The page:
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Wheelchair Tennis Rules

Wheelchair tennis as a Paralympic sport follows the Olympic tennis rules and regulations; however, the wheelchair version has one crucial difference. The rules of a wheelchair tennis game are actually very simple! There is just a single difference when compared to the able-bodied tennis: players are permitted to allow the ball bounce two times before sending it back to their opponent. It seems easy right? Well, it isn’t. When a player allow the ball to bounce twice, he or she must make a returning strike to his or her opponent before the third bounce. The second bounce is permitted whether outside or inside the tennis court boundaries.

However, to be able to compete, a sportsperson must have a permanent, medically diagnosed, mobility-related physical challenge which must cause a substantial functional loss in one or both lower limbs.

Three categories are allowed to compete in a wheelchair tennis game: quads, men and women. Quad sports persons are those with partial loss of function at the upper part of their body but completely disabled at the lower part. Most of the players under this category pack and get their racquet taped to their hand in order to have a firm grip. Others use their wrong hand to play the sport. For them, engaging in a tennis game is a true performance.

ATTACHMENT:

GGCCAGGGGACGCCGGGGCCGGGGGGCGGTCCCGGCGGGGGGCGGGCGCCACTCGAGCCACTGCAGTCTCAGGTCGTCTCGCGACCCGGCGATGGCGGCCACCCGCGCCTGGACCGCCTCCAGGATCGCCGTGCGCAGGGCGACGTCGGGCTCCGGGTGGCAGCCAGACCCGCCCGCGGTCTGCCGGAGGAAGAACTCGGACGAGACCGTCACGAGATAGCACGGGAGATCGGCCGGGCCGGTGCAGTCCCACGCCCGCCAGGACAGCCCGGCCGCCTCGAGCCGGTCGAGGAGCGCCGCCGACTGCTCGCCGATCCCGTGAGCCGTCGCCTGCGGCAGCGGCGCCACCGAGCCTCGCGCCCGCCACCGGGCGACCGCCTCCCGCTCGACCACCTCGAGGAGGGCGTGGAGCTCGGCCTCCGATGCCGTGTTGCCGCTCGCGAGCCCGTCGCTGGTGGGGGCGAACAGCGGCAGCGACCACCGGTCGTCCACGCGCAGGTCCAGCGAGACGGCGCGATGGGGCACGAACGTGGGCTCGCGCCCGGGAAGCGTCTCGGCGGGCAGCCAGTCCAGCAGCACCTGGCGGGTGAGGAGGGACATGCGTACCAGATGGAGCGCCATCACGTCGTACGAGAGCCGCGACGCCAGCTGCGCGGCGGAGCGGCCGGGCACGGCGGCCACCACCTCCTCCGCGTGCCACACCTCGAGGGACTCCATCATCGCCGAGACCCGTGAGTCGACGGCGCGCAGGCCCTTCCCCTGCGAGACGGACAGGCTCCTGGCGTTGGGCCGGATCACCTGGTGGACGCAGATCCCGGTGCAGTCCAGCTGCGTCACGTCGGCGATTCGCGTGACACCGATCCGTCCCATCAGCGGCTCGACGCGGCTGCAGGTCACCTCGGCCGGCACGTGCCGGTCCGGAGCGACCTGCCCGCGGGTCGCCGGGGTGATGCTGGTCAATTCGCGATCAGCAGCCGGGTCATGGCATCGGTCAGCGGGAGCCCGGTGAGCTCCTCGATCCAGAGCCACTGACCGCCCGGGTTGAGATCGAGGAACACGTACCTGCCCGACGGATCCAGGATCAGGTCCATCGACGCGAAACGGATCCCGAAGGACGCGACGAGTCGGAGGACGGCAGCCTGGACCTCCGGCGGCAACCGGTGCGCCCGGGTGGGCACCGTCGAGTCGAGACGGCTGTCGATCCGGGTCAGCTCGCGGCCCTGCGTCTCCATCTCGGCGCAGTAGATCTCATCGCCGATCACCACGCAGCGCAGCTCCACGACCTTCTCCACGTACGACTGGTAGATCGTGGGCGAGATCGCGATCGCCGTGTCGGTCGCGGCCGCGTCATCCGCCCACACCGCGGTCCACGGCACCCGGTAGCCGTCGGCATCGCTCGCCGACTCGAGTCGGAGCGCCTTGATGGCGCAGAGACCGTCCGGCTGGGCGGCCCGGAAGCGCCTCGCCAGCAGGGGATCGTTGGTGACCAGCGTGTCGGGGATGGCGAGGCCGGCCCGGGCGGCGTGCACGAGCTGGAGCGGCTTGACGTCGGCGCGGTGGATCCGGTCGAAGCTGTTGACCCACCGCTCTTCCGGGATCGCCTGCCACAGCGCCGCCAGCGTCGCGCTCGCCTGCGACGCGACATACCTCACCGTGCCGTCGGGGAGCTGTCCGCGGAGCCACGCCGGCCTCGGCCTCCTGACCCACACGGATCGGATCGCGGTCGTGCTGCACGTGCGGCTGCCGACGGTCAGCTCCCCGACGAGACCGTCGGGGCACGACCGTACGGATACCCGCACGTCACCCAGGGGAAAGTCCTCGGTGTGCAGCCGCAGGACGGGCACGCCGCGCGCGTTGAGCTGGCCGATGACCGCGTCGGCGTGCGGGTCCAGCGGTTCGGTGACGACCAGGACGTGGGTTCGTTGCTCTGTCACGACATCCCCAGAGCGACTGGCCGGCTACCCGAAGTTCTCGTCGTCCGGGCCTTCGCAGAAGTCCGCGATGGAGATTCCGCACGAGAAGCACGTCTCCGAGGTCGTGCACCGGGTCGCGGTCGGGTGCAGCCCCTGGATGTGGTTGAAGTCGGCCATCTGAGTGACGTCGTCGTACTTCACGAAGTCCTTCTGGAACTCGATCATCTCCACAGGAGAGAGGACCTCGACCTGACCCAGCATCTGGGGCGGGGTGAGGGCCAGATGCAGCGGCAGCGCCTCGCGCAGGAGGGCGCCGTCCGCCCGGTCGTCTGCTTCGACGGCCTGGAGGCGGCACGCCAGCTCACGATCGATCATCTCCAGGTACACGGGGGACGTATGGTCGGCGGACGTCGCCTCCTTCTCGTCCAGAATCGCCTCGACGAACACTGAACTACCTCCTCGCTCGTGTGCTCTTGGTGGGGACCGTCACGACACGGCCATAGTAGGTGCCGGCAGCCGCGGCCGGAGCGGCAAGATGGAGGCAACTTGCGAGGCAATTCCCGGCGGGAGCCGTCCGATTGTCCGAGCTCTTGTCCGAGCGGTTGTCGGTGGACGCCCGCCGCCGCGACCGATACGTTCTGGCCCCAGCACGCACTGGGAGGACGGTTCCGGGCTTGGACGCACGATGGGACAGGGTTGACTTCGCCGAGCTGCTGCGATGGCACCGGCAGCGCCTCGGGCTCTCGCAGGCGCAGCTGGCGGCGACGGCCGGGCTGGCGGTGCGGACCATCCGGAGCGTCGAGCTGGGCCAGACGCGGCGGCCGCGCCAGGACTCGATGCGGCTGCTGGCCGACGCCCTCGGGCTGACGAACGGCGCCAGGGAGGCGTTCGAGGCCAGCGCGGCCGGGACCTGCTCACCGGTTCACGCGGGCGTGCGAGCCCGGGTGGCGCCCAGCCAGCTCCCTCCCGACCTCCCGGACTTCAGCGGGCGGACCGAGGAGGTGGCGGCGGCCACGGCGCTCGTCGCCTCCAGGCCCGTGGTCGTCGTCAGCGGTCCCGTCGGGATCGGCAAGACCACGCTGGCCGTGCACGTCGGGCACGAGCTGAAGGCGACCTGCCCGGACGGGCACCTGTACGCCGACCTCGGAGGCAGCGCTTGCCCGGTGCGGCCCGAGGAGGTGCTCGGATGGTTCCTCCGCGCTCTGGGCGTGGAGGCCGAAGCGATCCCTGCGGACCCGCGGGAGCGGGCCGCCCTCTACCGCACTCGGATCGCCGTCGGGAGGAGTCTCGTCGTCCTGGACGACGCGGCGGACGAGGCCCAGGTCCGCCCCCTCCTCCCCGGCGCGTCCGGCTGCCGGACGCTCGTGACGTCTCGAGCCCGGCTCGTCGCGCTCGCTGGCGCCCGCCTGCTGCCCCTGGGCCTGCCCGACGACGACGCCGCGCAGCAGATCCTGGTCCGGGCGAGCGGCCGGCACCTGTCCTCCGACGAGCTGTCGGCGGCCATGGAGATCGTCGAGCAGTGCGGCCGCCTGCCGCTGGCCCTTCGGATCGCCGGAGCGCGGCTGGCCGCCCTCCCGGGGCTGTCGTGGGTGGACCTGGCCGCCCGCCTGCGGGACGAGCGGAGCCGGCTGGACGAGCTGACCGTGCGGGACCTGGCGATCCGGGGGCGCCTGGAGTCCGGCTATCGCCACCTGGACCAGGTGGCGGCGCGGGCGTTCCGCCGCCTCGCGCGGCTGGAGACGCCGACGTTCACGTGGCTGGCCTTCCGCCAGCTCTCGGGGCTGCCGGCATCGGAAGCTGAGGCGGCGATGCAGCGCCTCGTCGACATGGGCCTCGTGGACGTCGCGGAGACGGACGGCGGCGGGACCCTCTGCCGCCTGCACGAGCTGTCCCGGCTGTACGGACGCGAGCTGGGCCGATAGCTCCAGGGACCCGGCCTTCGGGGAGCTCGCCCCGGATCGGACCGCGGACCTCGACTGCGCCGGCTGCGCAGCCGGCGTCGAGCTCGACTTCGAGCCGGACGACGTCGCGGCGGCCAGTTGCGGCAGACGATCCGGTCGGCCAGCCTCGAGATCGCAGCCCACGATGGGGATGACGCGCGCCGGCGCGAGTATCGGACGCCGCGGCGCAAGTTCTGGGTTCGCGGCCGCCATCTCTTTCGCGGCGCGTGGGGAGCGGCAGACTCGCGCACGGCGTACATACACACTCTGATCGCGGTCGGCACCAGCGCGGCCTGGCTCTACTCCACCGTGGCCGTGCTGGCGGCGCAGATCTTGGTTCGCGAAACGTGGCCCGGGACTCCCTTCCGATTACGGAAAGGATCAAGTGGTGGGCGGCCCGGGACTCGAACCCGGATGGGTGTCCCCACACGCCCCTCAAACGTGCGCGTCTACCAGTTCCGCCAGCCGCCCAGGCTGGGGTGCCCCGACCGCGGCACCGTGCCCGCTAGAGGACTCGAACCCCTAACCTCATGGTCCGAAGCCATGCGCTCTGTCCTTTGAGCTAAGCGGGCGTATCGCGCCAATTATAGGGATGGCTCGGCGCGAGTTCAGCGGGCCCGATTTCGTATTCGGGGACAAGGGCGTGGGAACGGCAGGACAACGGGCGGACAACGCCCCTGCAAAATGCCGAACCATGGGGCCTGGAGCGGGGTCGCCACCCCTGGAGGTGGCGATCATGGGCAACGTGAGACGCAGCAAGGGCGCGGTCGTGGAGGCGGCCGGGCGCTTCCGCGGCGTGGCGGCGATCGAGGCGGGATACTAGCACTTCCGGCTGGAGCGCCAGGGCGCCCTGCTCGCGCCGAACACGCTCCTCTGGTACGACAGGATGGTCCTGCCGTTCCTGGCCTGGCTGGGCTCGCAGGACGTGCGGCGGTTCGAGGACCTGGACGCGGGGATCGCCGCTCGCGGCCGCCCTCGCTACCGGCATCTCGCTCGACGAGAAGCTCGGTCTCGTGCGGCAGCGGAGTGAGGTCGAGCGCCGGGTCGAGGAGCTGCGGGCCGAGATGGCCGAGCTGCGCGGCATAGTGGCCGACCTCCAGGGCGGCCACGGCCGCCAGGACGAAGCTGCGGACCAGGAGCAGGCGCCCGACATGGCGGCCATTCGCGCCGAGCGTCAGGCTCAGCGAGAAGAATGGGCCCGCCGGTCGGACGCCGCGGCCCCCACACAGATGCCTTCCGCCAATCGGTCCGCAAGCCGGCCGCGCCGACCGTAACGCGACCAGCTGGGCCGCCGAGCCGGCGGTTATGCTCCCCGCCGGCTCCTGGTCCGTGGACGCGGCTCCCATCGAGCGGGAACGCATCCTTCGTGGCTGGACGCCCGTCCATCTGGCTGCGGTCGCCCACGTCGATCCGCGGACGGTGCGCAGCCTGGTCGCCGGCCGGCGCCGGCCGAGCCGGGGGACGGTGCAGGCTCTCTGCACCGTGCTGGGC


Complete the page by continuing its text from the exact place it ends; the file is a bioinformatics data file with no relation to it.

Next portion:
The Rules

Wheelchair tennis is among the few exciting sports to watch and take part in. The tennis balls and racquet used are the same as that of the able-bodied tennis. Wheelchair tennis abides by the same rules as able-bodied tennis except the one bounce rule. Below are some wheelchair tennis rules.

The Two Bounce Rule

In a wheelchair tennis game, the ball can bounce not just once but twice. The player must strike a returning shot before the ball touches the court a third time. The ball can bounce for the second time either outside or within the court boundaries. The score rule in a wheelchair tennis game is the same as in an able-bodied game.